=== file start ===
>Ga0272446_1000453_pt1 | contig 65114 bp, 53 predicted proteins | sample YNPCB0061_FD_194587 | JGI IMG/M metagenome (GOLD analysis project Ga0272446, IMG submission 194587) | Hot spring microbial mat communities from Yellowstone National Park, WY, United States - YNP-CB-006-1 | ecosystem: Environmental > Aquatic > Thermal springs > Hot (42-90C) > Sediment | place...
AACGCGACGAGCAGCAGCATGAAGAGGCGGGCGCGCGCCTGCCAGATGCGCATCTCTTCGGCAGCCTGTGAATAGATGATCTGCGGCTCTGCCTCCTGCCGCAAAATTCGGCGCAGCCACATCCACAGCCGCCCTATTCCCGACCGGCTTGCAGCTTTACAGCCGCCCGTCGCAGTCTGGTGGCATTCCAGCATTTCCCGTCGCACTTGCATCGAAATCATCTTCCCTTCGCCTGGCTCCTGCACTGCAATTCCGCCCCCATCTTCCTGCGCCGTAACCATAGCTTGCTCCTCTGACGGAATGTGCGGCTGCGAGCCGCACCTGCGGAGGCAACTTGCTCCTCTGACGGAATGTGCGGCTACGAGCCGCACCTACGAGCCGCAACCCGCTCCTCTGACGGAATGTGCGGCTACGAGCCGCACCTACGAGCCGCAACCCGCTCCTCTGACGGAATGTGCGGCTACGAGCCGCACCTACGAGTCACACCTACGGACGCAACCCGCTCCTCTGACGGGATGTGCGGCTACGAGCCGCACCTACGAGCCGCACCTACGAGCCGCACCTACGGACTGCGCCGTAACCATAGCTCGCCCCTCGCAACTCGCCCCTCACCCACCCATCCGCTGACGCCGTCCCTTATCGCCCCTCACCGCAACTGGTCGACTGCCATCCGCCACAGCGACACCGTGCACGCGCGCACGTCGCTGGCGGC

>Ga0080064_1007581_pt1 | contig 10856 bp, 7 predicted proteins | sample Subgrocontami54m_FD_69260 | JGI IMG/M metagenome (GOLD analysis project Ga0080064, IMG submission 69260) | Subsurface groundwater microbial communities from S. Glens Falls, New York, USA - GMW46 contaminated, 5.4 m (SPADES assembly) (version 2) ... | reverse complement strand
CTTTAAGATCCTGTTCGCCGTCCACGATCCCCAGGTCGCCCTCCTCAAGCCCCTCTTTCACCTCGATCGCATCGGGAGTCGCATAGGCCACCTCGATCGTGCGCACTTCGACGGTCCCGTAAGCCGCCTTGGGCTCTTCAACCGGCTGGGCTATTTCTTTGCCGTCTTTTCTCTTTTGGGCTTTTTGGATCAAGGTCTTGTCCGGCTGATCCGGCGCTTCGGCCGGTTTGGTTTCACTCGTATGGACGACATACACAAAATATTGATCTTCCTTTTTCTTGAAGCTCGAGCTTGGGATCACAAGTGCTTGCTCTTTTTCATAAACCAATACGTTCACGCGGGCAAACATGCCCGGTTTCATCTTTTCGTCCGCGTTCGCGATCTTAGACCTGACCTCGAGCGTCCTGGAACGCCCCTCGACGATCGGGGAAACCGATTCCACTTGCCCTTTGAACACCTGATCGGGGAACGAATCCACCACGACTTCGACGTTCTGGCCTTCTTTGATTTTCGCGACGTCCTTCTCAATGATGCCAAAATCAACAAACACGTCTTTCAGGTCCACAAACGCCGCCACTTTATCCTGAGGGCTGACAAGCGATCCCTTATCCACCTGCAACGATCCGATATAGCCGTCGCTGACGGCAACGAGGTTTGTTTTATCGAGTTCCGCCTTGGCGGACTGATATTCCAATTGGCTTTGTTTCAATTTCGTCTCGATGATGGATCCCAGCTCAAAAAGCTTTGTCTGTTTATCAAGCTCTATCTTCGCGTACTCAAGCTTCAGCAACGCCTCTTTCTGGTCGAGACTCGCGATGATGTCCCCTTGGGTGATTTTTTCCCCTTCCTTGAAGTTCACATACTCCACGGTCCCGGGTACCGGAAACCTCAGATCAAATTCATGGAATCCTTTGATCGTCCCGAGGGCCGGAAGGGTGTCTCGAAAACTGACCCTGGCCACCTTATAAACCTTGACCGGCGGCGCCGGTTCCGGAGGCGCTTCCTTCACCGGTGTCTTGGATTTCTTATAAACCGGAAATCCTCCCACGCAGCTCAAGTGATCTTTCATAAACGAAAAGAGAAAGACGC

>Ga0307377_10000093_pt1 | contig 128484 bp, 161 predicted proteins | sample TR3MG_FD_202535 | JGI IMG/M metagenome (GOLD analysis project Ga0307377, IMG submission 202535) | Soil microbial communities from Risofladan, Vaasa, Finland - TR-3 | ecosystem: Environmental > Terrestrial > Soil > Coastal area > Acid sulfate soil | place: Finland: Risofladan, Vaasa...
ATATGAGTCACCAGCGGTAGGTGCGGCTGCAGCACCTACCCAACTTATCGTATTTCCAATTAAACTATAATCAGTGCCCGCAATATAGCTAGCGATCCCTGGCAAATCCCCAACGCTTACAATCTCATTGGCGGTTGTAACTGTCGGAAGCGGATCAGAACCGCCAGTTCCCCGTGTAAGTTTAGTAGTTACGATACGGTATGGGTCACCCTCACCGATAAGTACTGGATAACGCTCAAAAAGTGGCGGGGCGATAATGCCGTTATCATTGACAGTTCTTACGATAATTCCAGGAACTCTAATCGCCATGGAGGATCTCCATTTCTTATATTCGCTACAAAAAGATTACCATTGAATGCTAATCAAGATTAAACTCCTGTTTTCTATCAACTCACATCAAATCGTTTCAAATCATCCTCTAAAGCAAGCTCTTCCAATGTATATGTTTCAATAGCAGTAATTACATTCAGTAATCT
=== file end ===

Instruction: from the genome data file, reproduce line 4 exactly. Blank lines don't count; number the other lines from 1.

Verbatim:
CTTTAAGATCCTGTTCGCCGTCCACGATCCCCAGGTCGCCCTCCTCAAGCCCCTCTTTCACCTCGATCGCATCGGGAGTCGCATAGGCCACCTCGATCGTGCGCACTTCGACGGTCCCGTAAGCCGCCTTGGGCTCTTCAACCGGCTGGGCTATTTCTTTGCCGTCTTTTCTCTTTTGGGCTTTTTGGATCAAGGTCTTGTCCGGCTGATCCGGCGCTTCGGCCGGTTTGGTTTCACTCGTATGGACGACATACACAAAATATTGATCTTCCTTTTTCTTGAAGCTCGAGCTTGGGATCACAAGTGCTTGCTCTTTTTCATAAACCAATACGTTCACGCGGGCAAACATGCCCGGTTTCATCTTTTCGTCCGCGTTCGCGATCTTAGACCTGACCTCGAGCGTCCTGGAACGCCCCTCGACGATCGGGGAAACCGATTCCACTTGCCCTTTGAACACCTGATCGGGGAACGAATCCACCACGACTTCGACGTTCTGGCCTTCTTTGATTTTCGCGACGTCCTTCTCAATGATGCCAAAATCAACAAACACGTCTTTCAGGTCCACAAACGCCGCCACTTTATCCTGAGGGCTGACAAGCGATCCCTTATCCACCTGCAACGATCCGATATAGCCGTCGCTGACGGCAACGAGGTTTGTTTTATCGAGTTCCGCCTTGGCGGACTGATATTCCAATTGGCTTTGTTTCAATTTCGTCTCGATGATGGATCCCAGCTCAAAAAGCTTTGTCTGTTTATCAAGCTCTATCTTCGCGTACTCAAGCTTCAGCAACGCCTCTTTCTGGTCGAGACTCGCGATGATGTCCCCTTGGGTGATTTTTTCCCCTTCCTTGAAGTTCACATACTCCACGGTCCCGGGTACCGGAAACCTCAGATCAAATTCATGGAATCCTTTGATCGTCCCGAGGGCCGGAAGGGTGTCTCGAAAACTGACCCTGGCCACCTTATAAACCTTGACCGGCGGCGCCGGTTCCGGAGGCGCTTCCTTCACCGGTGTCTTGGATTTCTTATAAACCGGAAATCCTCCCACGCAGCTCAAGTGATCTTTCATAAACGAAAAGAGAAAGACGC